Other Laws. Other federal, state and local laws and regulations affect how our operators conduct their operations. See “Item 1. Business – Government Regulation and Reimbursement – Other Laws and Regulations.” We cannot predict the effect that the costs of complying with these laws may have on the revenues of our operators, and thus their ability to meet their obligations to us.
 
 
Legislative and Regulatory Developments. Each year, legislative and regulatory proposals are introduced at the federal, state and local levels that, if adopted, would result in major changes to the healthcare system. See “Item 1. Business – Government Regulation and Reimbursement” in addition to the other risk factors set forth below. We cannot accurately predict whether any proposals will be adopted, and if adopted, what effect (if any) these proposals would have on our operators or our business.
 
Provisions of the Healthcare Reform Law require certain changes to reimbursement and studies of reimbursement policies that may adversely affect payments to SNFs.
 
Several provisions of the Healthcare Reform Law will affect Medicare payments to SNFs, including, but not limited to, provisions changing the payment methodology, implementing value-based purchasing and payment bundling and studying the appropriateness of restrictions on payments for health care acquired conditions. These provisions are in various stages of implementation See “Item 1. Business – Government Regulation and Reimbursement – Healthcare Reform,” “– Reimbursement,” “– Medicaid,” and “– Medicare.” Although we cannot accurately predict whether or how such provisions may be implemented, or the effect any such implementation would have on our operators or our business, the Healthcare Reform Law could result in decreases in payments to our operators, increase our operators’ costs or otherwise adversely affect the financial condition of our operators, thereby negatively impacting their ability to meet their obligations to us.
 
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The Healthcare Reform Law imposes additional requirements on SNFs regarding compliance and disclosure.
 
The Healthcare Reform Law requires SNFs to implement, by March 2013, a compliance and ethics program that is effective in preventing and detecting criminal, civil and administrative violations and in promoting quality of care. HHS has not yet issued the proposed regulations to implement this law that were due in March 2012. It is unclear whether this provision of the law will be enforced until the regulations are issued. See “Item 1. Business – Government Regulation and Reimbursement – Healthcare Reform.” If our operators fall short in their compliance and ethics programs and quality assurance and performance improvement programs, if and when required, their reputations and ability to attract residents could be adversely affected.
 
Our operators depend on reimbursement from governmental and other third-party payors, and reimbursement rates from such payors may be reduced.
 
Changes in the reimbursement rate or methods of payment from third-party payors, including the Medicare and Medicaid programs, or the implementation of other measures to reduce reimbursements for services provided by our operators has in the past, and could in the future, result in a substantial reduction in our operators’ revenues and operating margins. See “Item 1. Business – Government Regulation and Reimbursement – Reimbursement,” “– Medicaid,” and “– Medicare.” We currently believe that our operator coverage ratios are adequate and that our operators can absorb moderate reimbursement rate reductions and still meet their obligations to us. However, significant limits on the scopes of services reimbursed and on reimbursement rates could have a material adverse effect on our operators’ results of operations and financial condition, which could cause the revenues of our operators to decline and negatively impact their ability to meet their obligations to us.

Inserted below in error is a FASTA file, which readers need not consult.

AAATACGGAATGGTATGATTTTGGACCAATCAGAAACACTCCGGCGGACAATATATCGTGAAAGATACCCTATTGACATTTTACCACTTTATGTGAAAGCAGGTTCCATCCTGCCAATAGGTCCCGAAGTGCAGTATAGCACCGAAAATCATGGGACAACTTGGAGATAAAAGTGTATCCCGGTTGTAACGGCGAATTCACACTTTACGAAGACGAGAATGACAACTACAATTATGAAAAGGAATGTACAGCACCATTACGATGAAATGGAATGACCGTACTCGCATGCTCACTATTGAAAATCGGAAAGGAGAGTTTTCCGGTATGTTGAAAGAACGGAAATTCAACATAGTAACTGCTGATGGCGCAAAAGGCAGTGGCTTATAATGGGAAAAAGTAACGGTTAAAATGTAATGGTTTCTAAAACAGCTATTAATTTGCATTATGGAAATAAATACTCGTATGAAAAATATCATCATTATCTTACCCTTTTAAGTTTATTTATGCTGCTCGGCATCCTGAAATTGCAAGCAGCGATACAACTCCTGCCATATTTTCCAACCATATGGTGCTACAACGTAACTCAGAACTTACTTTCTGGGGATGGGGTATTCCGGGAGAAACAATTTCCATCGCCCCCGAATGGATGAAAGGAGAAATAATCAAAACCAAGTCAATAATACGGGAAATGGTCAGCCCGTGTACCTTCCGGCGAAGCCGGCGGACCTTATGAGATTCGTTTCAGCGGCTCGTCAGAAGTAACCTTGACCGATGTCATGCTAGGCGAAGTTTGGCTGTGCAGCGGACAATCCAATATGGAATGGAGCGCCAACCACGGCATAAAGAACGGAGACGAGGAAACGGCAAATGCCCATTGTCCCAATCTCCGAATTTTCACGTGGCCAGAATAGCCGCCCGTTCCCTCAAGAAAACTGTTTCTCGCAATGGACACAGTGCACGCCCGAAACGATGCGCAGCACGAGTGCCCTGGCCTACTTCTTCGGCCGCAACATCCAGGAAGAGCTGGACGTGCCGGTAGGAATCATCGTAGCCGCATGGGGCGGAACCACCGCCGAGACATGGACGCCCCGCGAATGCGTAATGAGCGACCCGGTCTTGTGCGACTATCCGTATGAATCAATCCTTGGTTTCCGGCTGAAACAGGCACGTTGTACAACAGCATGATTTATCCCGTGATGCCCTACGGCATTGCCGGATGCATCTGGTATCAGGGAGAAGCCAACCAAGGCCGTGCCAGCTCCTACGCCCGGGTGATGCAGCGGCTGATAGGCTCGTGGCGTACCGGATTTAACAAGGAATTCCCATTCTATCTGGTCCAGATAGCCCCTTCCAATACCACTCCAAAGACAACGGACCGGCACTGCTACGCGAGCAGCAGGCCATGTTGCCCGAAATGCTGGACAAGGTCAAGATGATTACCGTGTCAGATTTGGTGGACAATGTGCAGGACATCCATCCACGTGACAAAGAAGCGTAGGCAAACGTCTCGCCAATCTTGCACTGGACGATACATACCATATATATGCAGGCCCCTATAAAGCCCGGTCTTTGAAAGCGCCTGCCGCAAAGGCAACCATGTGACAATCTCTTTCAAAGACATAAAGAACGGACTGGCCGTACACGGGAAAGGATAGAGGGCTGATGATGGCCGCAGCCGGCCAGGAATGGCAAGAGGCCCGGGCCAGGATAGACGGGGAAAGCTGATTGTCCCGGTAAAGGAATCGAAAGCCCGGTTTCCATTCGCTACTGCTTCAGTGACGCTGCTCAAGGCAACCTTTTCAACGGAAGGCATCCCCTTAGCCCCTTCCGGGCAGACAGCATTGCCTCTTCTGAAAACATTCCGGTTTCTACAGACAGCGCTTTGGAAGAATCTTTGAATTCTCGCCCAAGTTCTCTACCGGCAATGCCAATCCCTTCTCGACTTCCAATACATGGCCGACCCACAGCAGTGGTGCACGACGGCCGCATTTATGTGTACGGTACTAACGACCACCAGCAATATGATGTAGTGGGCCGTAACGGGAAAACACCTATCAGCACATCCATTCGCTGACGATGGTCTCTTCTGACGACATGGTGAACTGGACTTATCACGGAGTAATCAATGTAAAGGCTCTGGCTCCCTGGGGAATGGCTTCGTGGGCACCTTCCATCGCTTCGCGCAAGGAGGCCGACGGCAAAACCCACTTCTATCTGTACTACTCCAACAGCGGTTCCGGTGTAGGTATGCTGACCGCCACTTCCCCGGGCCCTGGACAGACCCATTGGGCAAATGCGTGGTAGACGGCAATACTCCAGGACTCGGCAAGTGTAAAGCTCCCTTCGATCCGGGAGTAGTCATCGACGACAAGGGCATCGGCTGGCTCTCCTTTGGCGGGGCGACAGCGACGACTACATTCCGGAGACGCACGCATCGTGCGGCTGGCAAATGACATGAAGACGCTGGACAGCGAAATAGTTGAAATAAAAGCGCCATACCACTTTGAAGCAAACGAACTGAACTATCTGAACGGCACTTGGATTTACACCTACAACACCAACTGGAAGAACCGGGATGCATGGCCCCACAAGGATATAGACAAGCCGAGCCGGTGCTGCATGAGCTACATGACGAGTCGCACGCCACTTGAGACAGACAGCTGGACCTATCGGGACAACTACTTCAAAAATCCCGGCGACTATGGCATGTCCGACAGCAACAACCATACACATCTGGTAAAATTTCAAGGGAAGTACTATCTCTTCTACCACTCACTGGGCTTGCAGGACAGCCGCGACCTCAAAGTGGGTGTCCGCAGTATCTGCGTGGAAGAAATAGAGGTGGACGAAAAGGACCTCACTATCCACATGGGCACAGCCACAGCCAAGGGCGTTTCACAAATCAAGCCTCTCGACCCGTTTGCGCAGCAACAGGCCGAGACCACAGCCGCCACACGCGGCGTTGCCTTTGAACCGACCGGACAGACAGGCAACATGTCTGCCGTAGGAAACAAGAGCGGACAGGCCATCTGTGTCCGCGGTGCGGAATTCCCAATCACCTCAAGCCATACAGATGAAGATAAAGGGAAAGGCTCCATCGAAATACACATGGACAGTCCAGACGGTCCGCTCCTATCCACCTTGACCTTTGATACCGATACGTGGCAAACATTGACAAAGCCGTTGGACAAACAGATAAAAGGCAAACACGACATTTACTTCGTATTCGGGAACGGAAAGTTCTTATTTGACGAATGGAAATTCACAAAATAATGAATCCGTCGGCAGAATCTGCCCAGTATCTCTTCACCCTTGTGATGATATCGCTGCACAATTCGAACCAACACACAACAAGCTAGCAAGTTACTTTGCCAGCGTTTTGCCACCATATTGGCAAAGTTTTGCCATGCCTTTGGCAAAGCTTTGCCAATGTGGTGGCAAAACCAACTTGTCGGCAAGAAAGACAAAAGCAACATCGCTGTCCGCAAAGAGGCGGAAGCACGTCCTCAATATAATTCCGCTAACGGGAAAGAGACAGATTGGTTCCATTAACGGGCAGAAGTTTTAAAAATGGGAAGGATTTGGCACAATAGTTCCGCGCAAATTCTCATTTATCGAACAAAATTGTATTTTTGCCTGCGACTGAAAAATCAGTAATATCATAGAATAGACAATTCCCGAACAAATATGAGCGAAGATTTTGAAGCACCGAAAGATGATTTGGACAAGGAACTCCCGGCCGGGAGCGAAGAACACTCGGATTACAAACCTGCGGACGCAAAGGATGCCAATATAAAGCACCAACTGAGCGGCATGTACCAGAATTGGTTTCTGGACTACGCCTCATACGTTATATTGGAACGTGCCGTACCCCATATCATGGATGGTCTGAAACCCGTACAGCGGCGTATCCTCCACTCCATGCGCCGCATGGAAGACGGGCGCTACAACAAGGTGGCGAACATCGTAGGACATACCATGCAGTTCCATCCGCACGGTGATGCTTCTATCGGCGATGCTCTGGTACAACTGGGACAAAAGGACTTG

Additionally, net revenue realizable under third-party payor agreements can change after examination and retroactive adjustment by payors during the claims settlement processes or as a result of post-payment audits. Payors may disallow requests for reimbursement based on determinations that certain costs are not reimbursable or reasonable, additional documentation is necessary or certain services were not covered or were not medically necessary. New legislative and regulatory proposals could impose further limitations on government and private payments to healthcare providers. In some cases, states have enacted or are considering enacting measures designed to reduce Medicaid expenditures and to make changes to private healthcare insurance. We cannot assure you that adequate third-party payor reimbursement levels will continue to be available for the services provided by our operators.
 
Government budget deficits could lead to a reduction in Medicare and Medicaid reimbursement.
 
Many states are focusing on the reduction of expenditures under their Medicaid programs, which may result in a reduction in reimbursement rates for our operators. See “Item 1. Business – Government Regulation and Reimbursement – Reimbursement,” “– Medicaid,” and “– Medicare.” These potential reductions could be compounded by the potential for federal cost-cutting efforts that could lead to reductions in reimbursement to our operators under both the Medicare and Medicaid programs. Potential reductions in Medicare and Medicaid reimbursement to our operators could reduce the cash flow of our operators and their ability to make rent or mortgage payments to us. The need to control Medicaid expenditures may be exacerbated by the potential for increased enrollment in Medicaid due to unemployment and declines in family incomes. Medicaid enrollment may significantly increase in the near future, as the Healthcare Reform Law allows states to increase the number of people who are eligible for Medicaid beginning in 2014 and simplifies enrollment in this program. Since our operators’ profit margins on Medicaid patients are generally relatively low, more than modest reductions in Medicaid reimbursement and an increase in the number of Medicaid patients could place some operators in financial distress, which in turn could adversely affect us. If funding for Medicare and/or Medicaid is reduced, it could have a material adverse effect on our operators’ results of operations and financial condition, which could adversely affect our operators’ ability to meet their obligations to us.